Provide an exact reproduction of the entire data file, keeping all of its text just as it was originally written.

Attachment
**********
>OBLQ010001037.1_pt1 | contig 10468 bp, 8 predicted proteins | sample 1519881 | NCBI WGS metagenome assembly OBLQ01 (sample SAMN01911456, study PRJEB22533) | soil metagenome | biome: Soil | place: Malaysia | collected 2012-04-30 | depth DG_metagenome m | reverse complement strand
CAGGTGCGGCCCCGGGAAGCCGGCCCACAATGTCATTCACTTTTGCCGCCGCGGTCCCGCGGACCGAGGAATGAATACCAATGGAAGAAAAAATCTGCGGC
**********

>OBLQ010001037.1_pt1 | contig 10468 bp, 8 predicted proteins | sample 1519881 | NCBI WGS metagenome assembly OBLQ01 (sample SAMN01911456, study PRJEB22533) | soil metagenome | biome: Soil | place: Malaysia | collected 2012-04-30 | depth DG_metagenome m | reverse complement strand
CAGGTGCGGCCCCGGGAAGCCGGCCCACAATGTCATTCACTTTTGCCGCCGCGGTCCCGCGGACCGAGGAATGAATACCAATGGAAGAAAAAATCTGCGGC